By Thomas Henry Huxley. 2003
Huxley was one of the first adherents to Darwin's theory of evolution by natural selection and advanced its acceptance by…scientists and the public. Man's Place in Nature was explicitly directed against Richard Owen, who had claimed that there were distinct differences between human brains and those of apes. Huxley demonstrated that ape and human brains were fundamentally similar in every anatomical detail, thus applying evolution to the human race.
By Lingyu Tang, Limi Mao, Junwu Shu, Chunhai Li, Caiming Shen, Zhongze Zhou. 2020
This book provides an important reference guide to pollen and spore identification for Chinese Quaternary palynological studies. Presenting and describing…more than 400 color photomicrographs of pollen grains and spores retrieved from sediments in China, it offers a unique asset for researchers, graduate students, and newcomers to the field of Quaternary palynology, which constitutes a major aspect of Quaternary paleoecology, paleoclimatology, and paleogeography.
By Pat Shipman. 2021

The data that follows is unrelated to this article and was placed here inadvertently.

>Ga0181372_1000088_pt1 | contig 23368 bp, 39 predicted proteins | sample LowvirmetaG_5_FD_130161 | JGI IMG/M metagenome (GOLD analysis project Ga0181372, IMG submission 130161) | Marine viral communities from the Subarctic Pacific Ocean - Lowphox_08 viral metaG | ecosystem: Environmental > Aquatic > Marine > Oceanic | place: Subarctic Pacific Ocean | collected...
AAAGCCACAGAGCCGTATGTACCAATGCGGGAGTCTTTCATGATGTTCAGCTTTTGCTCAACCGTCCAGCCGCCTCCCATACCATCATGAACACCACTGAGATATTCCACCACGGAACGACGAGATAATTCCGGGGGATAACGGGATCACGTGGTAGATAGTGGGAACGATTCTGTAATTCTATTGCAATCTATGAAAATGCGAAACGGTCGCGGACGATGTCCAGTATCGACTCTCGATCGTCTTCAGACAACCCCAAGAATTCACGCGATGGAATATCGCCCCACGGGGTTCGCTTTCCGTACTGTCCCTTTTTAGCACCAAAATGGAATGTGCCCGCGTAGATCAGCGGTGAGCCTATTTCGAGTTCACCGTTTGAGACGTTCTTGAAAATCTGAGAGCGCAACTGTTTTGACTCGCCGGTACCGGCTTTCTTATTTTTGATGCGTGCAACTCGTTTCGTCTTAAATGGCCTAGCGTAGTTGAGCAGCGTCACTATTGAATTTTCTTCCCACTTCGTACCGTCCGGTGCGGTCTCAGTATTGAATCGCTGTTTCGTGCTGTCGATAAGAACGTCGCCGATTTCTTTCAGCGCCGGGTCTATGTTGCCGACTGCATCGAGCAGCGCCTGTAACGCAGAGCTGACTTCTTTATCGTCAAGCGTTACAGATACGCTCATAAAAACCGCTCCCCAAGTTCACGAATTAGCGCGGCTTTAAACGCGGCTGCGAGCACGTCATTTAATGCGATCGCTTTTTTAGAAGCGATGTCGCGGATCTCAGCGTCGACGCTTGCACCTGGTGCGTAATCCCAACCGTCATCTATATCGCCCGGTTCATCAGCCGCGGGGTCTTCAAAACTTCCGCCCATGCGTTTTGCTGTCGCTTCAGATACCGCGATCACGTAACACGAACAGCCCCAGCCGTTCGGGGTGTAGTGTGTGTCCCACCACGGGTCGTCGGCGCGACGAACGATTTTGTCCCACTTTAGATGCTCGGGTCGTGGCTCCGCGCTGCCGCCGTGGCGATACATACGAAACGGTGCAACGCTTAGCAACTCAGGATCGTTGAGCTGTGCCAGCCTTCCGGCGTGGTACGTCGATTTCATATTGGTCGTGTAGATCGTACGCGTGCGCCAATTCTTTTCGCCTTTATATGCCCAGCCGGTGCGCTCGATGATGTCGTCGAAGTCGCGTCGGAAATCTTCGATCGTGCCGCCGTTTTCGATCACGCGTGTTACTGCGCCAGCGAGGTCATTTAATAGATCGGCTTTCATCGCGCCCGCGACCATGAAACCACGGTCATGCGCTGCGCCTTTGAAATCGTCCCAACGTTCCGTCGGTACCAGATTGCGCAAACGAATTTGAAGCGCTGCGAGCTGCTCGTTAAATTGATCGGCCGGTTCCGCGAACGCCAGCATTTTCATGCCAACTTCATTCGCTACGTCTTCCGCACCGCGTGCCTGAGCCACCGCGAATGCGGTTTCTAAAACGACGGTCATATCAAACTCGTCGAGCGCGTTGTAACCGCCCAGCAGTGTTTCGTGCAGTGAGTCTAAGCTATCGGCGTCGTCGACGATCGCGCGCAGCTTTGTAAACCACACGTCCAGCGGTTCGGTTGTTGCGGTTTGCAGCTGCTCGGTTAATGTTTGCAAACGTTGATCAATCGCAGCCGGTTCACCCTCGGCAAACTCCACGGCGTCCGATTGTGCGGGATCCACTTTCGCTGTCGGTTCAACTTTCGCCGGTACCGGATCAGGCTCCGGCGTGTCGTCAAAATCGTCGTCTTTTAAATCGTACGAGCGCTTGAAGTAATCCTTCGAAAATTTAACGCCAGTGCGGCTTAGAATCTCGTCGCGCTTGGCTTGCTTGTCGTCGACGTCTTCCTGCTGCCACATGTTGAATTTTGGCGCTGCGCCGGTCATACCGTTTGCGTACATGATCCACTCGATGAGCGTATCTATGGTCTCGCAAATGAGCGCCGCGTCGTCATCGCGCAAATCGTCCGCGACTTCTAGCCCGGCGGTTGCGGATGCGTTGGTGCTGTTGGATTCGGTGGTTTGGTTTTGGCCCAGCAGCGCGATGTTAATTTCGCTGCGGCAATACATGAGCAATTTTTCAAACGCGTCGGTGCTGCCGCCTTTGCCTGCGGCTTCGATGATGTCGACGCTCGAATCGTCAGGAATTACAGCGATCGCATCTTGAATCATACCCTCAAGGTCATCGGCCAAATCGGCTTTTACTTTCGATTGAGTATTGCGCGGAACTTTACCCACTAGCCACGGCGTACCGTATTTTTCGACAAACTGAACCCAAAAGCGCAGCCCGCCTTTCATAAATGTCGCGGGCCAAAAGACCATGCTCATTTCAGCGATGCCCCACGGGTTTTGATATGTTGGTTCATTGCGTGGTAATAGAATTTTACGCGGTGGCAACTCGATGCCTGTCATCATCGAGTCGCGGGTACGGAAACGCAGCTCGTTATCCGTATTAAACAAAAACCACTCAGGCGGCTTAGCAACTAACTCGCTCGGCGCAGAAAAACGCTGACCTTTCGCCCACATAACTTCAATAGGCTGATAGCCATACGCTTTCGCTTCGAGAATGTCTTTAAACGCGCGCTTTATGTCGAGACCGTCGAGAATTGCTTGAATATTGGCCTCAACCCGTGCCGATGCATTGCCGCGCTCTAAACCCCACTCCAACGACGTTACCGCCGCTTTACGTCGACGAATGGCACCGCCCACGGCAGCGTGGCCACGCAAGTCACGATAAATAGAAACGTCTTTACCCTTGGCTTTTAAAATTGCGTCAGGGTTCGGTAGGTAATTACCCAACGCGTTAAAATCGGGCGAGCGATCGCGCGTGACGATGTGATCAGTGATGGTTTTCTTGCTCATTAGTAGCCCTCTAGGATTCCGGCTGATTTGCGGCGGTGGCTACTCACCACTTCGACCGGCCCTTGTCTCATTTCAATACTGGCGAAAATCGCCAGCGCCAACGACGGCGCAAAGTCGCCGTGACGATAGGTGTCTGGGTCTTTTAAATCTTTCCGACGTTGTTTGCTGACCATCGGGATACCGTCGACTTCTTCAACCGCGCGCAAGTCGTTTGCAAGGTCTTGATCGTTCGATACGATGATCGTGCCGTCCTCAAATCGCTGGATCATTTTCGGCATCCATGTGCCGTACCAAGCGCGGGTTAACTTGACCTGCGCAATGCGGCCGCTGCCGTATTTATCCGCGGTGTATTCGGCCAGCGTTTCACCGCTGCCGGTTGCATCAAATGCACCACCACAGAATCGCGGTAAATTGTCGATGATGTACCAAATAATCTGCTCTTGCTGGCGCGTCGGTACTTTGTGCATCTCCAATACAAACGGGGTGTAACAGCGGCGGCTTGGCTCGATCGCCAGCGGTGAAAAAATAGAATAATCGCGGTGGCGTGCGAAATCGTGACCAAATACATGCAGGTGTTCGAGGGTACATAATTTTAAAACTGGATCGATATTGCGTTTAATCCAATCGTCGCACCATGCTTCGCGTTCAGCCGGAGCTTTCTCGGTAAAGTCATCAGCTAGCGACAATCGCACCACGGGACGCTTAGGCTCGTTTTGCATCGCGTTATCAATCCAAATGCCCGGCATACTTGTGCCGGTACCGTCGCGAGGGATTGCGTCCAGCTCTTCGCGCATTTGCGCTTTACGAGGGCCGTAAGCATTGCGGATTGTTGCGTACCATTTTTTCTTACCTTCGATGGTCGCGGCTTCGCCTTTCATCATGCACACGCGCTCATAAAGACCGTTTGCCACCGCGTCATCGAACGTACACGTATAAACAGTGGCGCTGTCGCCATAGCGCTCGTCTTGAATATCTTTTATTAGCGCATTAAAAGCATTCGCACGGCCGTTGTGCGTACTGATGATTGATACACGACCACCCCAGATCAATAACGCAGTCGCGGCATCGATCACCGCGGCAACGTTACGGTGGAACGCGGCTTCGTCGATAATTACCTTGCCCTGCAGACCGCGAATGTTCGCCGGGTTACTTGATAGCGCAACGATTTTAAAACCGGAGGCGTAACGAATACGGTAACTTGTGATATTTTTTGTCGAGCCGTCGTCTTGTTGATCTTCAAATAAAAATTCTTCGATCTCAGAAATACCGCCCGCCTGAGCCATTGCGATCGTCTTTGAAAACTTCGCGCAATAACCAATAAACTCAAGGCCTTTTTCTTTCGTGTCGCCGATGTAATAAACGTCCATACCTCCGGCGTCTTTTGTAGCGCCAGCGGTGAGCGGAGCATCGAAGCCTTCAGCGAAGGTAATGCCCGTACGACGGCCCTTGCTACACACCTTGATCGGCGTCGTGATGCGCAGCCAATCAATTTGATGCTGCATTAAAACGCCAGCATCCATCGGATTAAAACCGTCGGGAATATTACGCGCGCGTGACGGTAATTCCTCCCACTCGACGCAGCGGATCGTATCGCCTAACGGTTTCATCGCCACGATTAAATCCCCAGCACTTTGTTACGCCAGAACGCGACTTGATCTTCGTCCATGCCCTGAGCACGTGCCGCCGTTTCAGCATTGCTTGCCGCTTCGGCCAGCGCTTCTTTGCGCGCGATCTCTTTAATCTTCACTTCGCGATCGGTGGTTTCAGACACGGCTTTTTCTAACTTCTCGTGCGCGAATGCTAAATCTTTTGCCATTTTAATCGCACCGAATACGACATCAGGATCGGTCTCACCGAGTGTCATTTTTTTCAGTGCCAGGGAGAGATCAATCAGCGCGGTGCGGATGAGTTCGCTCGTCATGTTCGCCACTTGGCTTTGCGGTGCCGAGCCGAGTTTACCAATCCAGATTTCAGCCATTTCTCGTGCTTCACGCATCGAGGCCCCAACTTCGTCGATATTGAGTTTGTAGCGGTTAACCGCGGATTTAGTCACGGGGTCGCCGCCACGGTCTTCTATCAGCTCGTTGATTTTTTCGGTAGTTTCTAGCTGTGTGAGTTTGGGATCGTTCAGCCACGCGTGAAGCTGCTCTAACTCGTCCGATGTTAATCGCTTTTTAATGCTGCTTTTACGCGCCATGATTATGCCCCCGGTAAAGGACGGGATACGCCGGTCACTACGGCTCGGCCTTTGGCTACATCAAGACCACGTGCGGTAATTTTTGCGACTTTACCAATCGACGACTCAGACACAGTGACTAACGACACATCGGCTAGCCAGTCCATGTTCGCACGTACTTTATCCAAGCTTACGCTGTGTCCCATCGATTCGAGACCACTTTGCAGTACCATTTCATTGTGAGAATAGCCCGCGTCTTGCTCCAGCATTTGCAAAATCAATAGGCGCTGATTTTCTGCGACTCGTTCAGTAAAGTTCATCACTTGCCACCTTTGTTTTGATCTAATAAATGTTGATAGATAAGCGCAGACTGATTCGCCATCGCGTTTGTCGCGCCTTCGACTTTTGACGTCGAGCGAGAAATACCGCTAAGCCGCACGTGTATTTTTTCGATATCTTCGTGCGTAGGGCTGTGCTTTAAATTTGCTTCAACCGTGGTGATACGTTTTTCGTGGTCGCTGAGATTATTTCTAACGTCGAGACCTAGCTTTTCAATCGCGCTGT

How did the dog become man’s best friend? A celebrated anthropologist unearths the mysterious origins of the unique partnership that…rewrote the history of both species. Dogs and humans have been inseparable for more than 40,000 years. The relationship has proved to be a pivotal development in our evolutionary history. The same is also true for our canine friends; our connection with them has had much to do with their essential nature and survival. How and why did humans and dogs find their futures together, and how have these close companions (literally) shaped each other? Award-winning anthropologist Pat Shipman finds answers in prehistory and the present day. In Our Oldest Companions, Shipman untangles the genetic and archaeological evidence of the first dogs. She follows the trail of the wolf-dog, neither prehistoric wolf nor modern dog, whose bones offer tantalizing clues about the earliest stages of domestication. She considers the enigma of the dingo, not quite domesticated yet not entirely wild, who has lived intimately with humans for thousands of years while actively resisting control or training. Shipman tells how scientists are shedding new light on the origins of the unique relationship between our two species, revealing how deep bonds formed between humans and canines as our guardians, playmates, shepherds, and hunters. Along the journey together, dogs have changed physically, behaviorally, and emotionally, as humans too have been transformed. Dogs’ labor dramatically expanded the range of human capability, altering our diets and habitats and contributing to our very survival. Shipman proves that we cannot understand our own history as a species without recognizing the central role that dogs have played in it.